One of the questions asked “if she felt celebrating Black History Month was important?” In her reply, she sighed and said, “I think it’s even more important to celebrate “Black History” than just the month. I am living the history of my ancestors and still experiencing the same kind of loathing that incites angry mobs and acts of hate. It is not easy, and your genuine acts of kindness and appreciation for the “survivors” of Black History goes far. At least for this year, I think the narrative may read a little different.

In the month on February, it might be nice to take a look at your Black neighbors and friends, families and kin. Imagine what a burden it must be to carry blackness with you everyday knowing that it is still not palatable to some. Since it seems that reparations are not in the cards perhaps you might consider a month “off” for all people of Black heritage. Surely we would not cause the collapse of our great economy by failing to show up for our front line essential face to face work details but... No requests, no favors, no touching my hair or explaining why I can dance and you struggle, no throwing us under the bus with manufactured timelines based on someone else’s perceptions, no microaggressions or other assaults on our humanity this month.

If indeed, Black History Month is an important part of the traditions for a community, imbed it in the same ways that your other important traditions are embedded. Dedicate resources and time, not insincere attempts to recognize the contributions that Black people globally contribute to our sustenance relegated to the shortest month of the year. No more pretending that you don’t see (to borrow from brother Michael Eric Dyson, 2021 speech) “the all lies as our allies.”

We are still doing that which is important for the community every day and the fact that it is BHM does not make it easier today than it was in January to be Black. It’s a lot. It is living in seclusion from familiar sights, smells, and sounds. It is deciding to sacrifice your own access to cultural enhancements to build a community in a cultural desert because the people there matter. It’s about the mere staunchness of the muscle that reaches for your hands in unity although we had to just swallow it while for 7 minutes and 46 seconds a Black man was lynched on TV for all to see in 2020. So you see, we might want to celebrate next year, but this year, you do the work. You do the research and you plan the event. I will be there because today being Black in America, “Dis Tew Much.”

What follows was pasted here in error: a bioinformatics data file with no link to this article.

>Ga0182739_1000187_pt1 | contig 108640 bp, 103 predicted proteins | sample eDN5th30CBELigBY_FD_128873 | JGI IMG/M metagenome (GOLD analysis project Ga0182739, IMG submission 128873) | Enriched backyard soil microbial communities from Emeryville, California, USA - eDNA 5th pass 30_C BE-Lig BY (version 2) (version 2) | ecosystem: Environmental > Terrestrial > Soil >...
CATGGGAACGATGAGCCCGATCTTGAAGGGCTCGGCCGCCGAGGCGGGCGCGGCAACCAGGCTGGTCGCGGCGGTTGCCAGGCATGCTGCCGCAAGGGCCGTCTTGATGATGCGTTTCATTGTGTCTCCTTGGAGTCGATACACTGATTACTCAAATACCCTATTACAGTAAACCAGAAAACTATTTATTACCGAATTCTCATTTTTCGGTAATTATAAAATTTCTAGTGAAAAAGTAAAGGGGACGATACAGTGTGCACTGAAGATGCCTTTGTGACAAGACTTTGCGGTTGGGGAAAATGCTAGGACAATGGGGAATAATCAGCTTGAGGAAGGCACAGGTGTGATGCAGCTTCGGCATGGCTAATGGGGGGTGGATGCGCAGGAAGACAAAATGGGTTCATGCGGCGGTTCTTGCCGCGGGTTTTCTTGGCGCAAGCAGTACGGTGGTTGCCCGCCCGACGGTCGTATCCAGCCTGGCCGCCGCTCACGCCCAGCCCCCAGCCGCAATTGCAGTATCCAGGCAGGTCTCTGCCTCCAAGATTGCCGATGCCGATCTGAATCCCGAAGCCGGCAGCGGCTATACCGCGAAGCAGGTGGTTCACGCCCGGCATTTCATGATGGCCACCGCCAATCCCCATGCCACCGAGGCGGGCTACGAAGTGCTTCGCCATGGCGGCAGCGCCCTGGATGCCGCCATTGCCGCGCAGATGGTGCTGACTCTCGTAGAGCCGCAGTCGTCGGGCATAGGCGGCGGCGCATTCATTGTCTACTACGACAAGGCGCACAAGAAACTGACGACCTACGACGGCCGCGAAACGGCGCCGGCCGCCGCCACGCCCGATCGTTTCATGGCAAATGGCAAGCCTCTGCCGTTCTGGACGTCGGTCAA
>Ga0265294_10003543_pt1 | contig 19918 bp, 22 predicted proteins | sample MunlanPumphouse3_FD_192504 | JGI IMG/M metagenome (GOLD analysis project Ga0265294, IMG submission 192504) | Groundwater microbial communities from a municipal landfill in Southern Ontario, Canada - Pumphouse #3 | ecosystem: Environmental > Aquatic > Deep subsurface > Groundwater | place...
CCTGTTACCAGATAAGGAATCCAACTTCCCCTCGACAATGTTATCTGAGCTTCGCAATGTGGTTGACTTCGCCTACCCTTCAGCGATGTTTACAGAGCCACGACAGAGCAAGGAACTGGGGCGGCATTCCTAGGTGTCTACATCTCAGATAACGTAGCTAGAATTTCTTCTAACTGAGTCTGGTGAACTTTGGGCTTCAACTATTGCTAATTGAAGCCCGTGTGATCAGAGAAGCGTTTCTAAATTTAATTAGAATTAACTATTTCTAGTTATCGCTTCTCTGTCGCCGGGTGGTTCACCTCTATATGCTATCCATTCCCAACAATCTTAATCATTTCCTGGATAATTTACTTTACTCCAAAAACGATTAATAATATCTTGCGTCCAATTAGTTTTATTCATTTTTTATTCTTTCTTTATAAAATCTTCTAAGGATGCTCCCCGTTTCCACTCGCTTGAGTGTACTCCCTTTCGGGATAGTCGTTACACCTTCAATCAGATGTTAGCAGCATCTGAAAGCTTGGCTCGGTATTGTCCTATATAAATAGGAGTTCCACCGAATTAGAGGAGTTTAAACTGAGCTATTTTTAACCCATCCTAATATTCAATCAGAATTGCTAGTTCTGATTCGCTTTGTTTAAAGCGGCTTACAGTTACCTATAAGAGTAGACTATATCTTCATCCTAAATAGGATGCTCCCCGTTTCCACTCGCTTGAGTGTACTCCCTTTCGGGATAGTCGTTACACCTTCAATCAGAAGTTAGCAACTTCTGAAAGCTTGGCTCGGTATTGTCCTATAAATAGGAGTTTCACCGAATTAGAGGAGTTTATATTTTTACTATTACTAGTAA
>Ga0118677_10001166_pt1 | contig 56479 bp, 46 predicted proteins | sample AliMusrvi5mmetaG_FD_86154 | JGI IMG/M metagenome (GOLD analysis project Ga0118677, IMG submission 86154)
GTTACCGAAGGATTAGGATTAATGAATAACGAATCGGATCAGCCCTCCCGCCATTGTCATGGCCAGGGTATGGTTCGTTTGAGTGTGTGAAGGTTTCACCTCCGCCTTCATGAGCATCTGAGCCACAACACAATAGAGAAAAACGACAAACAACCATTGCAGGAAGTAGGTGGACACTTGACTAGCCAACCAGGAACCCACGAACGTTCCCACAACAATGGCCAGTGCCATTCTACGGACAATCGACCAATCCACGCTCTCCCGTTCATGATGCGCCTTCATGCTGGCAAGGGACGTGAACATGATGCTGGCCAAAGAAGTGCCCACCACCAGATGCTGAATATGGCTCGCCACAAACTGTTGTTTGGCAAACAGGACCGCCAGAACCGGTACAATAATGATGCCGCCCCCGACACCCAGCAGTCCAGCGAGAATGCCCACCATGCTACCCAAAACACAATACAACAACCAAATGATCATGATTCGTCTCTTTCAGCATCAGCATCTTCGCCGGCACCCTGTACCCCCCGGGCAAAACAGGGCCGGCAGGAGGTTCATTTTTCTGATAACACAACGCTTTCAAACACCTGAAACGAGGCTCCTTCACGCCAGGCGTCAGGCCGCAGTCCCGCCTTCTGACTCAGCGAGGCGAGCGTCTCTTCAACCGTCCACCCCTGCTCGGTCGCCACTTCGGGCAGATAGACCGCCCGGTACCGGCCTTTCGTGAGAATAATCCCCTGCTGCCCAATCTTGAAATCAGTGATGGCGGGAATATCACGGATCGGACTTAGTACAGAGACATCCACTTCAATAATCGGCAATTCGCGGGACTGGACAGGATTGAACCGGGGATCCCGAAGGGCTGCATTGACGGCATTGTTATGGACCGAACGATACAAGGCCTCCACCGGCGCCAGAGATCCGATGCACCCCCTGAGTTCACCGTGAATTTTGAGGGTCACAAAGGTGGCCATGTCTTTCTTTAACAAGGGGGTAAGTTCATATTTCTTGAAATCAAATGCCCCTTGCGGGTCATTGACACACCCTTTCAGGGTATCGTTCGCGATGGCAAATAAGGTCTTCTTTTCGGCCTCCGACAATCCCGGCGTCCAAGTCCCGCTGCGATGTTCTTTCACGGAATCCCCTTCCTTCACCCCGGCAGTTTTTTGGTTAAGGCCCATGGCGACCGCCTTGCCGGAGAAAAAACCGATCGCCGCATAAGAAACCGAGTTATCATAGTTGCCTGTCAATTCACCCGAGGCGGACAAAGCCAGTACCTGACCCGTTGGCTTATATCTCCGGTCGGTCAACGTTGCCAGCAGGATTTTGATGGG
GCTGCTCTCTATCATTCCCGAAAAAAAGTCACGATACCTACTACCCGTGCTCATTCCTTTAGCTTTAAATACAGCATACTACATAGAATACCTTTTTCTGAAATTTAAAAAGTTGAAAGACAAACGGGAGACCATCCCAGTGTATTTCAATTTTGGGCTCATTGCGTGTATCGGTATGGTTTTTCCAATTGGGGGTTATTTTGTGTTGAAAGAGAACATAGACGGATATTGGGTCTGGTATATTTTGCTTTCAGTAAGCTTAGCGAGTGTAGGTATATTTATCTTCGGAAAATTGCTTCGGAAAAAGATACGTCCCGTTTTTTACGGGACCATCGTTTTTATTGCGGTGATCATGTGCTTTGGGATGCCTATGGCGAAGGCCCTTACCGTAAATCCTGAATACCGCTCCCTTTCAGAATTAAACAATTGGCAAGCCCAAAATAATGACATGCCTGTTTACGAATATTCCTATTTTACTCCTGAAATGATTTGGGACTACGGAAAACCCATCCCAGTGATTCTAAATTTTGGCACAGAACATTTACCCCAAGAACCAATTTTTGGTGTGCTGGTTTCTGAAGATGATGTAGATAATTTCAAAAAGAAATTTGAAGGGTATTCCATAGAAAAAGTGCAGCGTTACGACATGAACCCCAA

Patterson is the director of intercultural affairs at Western Carolina University and is the newly elected president of the Jackson County chapter of the NAACP.



King, I. (2021) Black History Month: Celebration or performance? The Strand, 63(8).

Mapedzahama, V., & Kwansah-Aidoo, K. (2017). Blackness as Burden? The Lived Experience of Black Africans in Australia. SAGE Open, 7(3), 215824401772048.

Smith, W. A., Hung, M., & Franklin, J. D. (2011). Racial Battle Fatigue and the misEducation of Black Men: Racial Microaggressions, Societal Problems, and Environmental Stress. Journal of Negro Education, 80(1), 63-83.